Department of Finance and Decision Sciences
Perceived critical mass and collective intention in social media-supported small group communication
The increasing popularity of Web 2.0 has dramatically changed the way in which people communicate with others in their daily life or work. However, the use of social media is fundamentally different from that of traditional information technologies. Specifically, it requires collective efforts and interdependence between two or more people, and thus the usage behavior is no longer an individual's own decision or plan. Built on critical mass theory and social influence processes, this study tries to make an attempt to understand the determinants of collective intention (we-intention), which represents one's perception of a group of people acting as a unit. Instant messaging, one of the most popular social media platforms, has been chosen for investigation, and findings from a survey showed that perceived critical mass influenced we-intention both directly and indirectly through group norm and social identity. Recognizing the importance and relevance of collective intention will advance current understanding beyond individual intention-based models which are widely adopted in prior IS research. This study may be limited by having not included other alternative social technologies, but we leave this work for future research. © 2013 Elsevier Ltd. All rights reserved.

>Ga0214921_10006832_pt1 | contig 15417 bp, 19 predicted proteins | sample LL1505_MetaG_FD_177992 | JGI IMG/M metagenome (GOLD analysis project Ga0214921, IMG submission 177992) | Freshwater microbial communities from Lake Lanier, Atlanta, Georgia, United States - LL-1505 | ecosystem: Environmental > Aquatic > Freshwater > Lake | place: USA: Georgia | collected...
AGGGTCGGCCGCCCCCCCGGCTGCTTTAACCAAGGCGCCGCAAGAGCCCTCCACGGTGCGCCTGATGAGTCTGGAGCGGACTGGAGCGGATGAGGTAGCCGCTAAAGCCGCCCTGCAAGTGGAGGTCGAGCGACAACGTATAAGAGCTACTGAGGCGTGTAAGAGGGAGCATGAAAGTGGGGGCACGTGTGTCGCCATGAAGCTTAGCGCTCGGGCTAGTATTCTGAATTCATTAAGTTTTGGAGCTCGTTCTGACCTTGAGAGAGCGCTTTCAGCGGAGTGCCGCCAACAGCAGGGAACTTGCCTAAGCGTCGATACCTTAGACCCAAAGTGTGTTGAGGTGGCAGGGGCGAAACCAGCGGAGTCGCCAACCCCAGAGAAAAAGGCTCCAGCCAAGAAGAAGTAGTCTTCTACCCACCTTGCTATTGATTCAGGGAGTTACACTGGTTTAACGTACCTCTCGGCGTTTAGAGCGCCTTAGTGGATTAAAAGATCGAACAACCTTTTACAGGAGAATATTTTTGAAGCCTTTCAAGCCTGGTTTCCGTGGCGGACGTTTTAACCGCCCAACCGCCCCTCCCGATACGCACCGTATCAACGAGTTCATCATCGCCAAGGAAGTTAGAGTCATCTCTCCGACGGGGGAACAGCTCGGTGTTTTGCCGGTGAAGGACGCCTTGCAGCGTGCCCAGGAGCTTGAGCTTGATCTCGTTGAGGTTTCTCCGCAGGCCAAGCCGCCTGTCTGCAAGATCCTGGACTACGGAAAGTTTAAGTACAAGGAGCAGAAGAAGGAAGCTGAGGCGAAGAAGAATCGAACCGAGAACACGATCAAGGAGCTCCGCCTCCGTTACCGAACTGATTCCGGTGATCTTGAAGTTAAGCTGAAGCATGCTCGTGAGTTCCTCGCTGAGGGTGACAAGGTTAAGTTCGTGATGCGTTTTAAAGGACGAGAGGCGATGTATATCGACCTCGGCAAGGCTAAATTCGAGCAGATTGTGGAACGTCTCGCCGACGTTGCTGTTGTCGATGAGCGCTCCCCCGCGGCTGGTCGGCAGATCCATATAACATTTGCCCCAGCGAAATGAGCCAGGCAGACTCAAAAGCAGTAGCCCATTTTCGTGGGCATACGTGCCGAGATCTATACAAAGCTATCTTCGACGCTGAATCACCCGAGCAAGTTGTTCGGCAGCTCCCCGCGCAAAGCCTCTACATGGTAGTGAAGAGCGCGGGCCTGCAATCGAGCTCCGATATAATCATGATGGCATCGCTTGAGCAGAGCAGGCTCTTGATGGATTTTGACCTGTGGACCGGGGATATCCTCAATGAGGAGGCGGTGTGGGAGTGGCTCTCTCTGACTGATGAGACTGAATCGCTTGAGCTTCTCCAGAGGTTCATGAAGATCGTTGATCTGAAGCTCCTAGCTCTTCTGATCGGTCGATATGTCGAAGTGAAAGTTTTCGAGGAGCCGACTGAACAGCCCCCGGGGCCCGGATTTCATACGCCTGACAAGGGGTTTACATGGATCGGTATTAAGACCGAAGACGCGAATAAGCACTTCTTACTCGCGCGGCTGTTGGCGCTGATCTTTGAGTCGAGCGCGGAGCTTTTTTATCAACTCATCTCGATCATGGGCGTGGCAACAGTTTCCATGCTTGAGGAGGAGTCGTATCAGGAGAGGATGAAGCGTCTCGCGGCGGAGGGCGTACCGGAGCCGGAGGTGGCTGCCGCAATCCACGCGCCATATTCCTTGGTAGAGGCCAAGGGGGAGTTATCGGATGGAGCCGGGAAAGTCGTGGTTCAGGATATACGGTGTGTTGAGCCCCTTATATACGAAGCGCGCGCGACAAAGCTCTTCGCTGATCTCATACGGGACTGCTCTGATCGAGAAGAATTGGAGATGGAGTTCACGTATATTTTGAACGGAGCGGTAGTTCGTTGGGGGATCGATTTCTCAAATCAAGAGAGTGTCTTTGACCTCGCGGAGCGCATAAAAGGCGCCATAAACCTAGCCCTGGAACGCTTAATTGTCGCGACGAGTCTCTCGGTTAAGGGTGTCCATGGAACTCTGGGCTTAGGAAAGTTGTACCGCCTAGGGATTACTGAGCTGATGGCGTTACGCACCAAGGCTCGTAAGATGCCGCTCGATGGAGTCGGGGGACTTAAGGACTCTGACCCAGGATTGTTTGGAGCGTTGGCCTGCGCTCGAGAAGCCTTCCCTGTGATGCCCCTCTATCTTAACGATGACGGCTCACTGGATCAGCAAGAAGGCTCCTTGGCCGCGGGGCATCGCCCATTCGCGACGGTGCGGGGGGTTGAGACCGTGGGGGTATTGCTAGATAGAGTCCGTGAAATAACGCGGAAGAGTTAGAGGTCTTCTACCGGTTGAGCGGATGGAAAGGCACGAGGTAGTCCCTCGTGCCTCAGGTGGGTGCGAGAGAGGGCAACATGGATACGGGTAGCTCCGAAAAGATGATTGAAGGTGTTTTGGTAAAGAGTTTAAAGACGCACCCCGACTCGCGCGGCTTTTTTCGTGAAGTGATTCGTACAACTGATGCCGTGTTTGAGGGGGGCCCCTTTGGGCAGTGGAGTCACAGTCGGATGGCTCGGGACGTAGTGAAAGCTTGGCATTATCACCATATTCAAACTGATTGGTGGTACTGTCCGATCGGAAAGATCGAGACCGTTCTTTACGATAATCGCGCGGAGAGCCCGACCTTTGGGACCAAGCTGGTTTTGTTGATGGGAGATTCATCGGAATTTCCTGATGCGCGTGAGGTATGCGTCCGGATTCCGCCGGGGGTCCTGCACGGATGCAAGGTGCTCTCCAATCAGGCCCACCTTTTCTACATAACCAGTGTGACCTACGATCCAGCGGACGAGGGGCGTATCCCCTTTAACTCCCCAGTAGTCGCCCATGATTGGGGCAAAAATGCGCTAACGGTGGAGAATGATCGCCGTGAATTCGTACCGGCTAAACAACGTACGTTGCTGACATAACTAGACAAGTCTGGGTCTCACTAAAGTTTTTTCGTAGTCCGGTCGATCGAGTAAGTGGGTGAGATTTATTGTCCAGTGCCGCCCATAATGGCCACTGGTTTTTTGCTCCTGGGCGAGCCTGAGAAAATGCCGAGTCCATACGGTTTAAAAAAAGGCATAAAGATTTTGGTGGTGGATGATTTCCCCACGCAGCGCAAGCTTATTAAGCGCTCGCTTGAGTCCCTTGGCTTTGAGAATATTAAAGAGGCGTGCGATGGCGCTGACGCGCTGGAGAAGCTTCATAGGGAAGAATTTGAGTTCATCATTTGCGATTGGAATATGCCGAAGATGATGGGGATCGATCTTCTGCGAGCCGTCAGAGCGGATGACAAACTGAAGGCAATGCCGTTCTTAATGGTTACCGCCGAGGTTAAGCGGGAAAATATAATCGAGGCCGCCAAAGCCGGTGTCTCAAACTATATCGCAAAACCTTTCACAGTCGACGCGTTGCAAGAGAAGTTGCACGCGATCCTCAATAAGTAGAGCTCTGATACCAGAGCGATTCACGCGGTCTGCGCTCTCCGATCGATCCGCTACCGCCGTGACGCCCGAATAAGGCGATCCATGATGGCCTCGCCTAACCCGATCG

Collective intention, Perceived critical mass, Social influence, Social media, We-intention
Source Publication Title
International Journal of Information Management
Link to Publisher's Edition
Shen, Xiao-Liang, Christy M.K. Cheung, and Matthew K.O. Lee. "Perceived critical mass and collective intention in social media-supported small group communication." International Journal of Information Management 33.5 (2013): 707-715.